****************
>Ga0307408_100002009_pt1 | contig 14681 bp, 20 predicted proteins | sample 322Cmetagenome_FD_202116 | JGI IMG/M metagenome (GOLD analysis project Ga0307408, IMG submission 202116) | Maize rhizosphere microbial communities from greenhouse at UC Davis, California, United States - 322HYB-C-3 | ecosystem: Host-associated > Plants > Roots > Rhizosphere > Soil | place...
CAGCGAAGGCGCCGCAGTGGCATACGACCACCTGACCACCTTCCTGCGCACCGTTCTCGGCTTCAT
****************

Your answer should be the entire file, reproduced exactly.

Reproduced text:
>Ga0307408_100002009_pt1 | contig 14681 bp, 20 predicted proteins | sample 322Cmetagenome_FD_202116 | JGI IMG/M metagenome (GOLD analysis project Ga0307408, IMG submission 202116) | Maize rhizosphere microbial communities from greenhouse at UC Davis, California, United States - 322HYB-C-3 | ecosystem: Host-associated > Plants > Roots > Rhizosphere > Soil | place...
CAGCGAAGGCGCCGCAGTGGCATACGACCACCTGACCACCTTCCTGCGCACCGTTCTCGGCTTCAT